Notorious EC Comics Library Creeps to EMO Films

by Jeff

510J650D3CL_SL160_ Notorious EC Comics Library Creeps to EMO FilmsMedia Release — Joel Eisenberg and Timothy Owens’ EMO Films has formed a specialty division, EC Film, Radio and Television, Ltd., in association with rights-holder William M. Gaines Agent, Inc., to exploit the notorious EC comics library in all related media platforms. Titles included in the deal are “Tales From the Crypt” (based on the original works, as opposed to the HBO intellectual property version), “Vault of Horror,” “Haunt of Fear,” “Weird Fantasy,” “Shock SuspenStories,” “Two-Fisted Tales” and the remaining horror, science fiction, crime, humor and dramatic library, with the exception of “Mad Magazine,” presently owned by Time-Warner.

Deal was brokered by Eisenberg and Cathy Gaines-Mifsud, the daughter of EC publisher William M. Gaines, representing William M. Gaines Agent, Inc. Corey Mifsud, Cathy’s son, has been assigned VP of Development for the new company.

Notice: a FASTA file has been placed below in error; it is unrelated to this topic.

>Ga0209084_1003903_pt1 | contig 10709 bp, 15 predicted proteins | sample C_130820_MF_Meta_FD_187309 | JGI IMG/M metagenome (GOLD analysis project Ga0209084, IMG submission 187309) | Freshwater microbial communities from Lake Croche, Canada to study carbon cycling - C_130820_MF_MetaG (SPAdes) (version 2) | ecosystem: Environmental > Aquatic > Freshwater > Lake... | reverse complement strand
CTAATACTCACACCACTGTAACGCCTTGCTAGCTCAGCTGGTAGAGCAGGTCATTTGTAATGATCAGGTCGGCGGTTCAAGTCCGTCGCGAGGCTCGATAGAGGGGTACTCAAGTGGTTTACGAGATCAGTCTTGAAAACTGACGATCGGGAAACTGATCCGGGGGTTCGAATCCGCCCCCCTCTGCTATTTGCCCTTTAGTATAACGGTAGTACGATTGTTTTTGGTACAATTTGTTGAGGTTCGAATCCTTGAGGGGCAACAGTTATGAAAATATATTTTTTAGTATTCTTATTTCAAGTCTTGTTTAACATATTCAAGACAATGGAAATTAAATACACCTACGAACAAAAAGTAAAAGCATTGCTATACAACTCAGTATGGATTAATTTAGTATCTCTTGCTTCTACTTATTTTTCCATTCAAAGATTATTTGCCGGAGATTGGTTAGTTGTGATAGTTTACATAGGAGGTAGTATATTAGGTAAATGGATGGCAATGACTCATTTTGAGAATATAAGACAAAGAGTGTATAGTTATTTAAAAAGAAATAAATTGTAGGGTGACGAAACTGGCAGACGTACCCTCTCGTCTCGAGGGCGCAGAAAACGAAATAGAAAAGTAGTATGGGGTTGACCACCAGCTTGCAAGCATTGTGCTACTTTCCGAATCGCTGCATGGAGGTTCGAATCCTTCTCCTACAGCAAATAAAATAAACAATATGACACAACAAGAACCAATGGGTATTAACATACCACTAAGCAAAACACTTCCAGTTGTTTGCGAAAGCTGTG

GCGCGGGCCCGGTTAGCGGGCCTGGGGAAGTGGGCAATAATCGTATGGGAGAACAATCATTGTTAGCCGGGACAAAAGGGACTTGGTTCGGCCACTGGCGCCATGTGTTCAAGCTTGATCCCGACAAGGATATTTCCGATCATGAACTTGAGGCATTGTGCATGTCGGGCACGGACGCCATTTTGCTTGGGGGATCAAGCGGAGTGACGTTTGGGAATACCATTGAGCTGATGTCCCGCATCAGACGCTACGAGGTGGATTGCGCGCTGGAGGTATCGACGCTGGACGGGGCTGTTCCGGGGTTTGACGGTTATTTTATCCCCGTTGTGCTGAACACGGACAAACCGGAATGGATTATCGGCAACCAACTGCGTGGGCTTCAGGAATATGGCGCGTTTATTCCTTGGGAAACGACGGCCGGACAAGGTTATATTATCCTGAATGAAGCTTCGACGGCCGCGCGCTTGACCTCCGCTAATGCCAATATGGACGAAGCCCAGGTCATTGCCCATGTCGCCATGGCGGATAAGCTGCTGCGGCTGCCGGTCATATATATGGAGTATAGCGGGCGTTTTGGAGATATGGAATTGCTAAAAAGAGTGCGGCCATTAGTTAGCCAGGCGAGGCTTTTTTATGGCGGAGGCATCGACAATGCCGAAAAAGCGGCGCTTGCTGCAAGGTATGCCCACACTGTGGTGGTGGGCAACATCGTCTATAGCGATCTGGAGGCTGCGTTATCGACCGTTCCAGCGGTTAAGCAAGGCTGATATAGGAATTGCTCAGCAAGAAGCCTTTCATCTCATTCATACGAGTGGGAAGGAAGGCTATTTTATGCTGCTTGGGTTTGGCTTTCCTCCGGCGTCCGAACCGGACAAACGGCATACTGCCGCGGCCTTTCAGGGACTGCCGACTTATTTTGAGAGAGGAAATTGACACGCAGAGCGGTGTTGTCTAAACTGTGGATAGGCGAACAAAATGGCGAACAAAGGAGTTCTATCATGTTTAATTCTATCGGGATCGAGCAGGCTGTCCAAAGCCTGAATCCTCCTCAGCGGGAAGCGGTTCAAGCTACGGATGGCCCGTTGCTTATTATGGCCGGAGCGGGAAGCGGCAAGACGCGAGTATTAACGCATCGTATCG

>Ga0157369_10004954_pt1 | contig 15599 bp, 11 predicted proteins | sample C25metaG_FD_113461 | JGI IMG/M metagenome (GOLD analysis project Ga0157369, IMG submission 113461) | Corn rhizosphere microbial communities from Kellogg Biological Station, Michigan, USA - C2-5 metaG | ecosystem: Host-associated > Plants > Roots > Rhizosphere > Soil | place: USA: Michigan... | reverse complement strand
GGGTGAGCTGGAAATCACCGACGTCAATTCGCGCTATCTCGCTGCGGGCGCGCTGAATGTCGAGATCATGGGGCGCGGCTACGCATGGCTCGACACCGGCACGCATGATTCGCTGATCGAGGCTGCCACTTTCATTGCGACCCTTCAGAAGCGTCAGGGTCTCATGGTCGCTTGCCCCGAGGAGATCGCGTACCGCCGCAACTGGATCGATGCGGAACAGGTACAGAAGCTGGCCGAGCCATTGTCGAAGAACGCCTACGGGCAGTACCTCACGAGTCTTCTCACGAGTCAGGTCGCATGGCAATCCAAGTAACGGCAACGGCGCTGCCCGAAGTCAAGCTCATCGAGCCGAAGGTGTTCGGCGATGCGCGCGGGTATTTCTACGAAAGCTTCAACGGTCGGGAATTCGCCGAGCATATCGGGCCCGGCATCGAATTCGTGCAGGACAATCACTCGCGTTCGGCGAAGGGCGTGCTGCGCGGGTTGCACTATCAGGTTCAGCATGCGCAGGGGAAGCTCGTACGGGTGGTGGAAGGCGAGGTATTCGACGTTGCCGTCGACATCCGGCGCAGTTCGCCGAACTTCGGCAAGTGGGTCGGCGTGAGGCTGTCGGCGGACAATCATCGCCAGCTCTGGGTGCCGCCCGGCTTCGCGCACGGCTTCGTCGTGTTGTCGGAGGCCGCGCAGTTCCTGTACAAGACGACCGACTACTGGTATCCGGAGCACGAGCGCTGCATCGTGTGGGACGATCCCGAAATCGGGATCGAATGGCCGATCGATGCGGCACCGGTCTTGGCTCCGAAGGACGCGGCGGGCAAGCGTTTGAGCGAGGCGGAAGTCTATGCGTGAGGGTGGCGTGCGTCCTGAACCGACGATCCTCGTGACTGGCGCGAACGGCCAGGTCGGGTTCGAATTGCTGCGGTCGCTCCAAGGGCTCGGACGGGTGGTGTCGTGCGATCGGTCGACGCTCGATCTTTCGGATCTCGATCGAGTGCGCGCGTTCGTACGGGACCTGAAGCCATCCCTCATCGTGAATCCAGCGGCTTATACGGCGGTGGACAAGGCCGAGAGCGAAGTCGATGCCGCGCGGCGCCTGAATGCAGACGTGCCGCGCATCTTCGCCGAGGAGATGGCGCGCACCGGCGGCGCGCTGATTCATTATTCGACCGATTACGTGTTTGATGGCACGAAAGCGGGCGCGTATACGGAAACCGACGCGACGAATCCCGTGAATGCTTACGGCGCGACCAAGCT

William Maxwell Gaines is widely considered one of the most influential figures in comic book history. Gaines’ father, M.C. (Max) Gaines, was the publisher of Educational Comics (EC), offering such parent-friendly fare as “Picture Stories From The Bible.” When the elder Gaines died in 1947 as a result of a freak boating accident, the younger Gaines, who was studying to become a chemistry teacher, unwillingly took over the family business. Losing most of the old guard and hiring an anti-establishment band of writers and artists, Bill canned the educational titles, changed the E in EC to Entertaining, and focused his efforts on maintaining a primary line of horror, crime and science fiction books. The new EC was an immediate though short-lived smash.

By 1955 a festering backlash against comics, spearheaded by psychiatrist Fredric Wertham, had picked up steam. Though Wertham argued that comic book violence led to juvenile delinquency, the EC brand was not all blood and guts. Stories about racism, substance abuse and war crimes were glossed over, however, by the lurid imagery of the line’s most successful titles. A Senate investigation followed, which led to the end of the classic EC era.

“This is a phenomenal opportunity for EMO Films,” says Eisenberg. “The amount of source product here is staggering, and we look forward to both developing projects in-house and setting up the material with outside entities.”

EMO Films’ recent release, the Columbine-themed “April Showers,” has set sales records on its digital release platforms.

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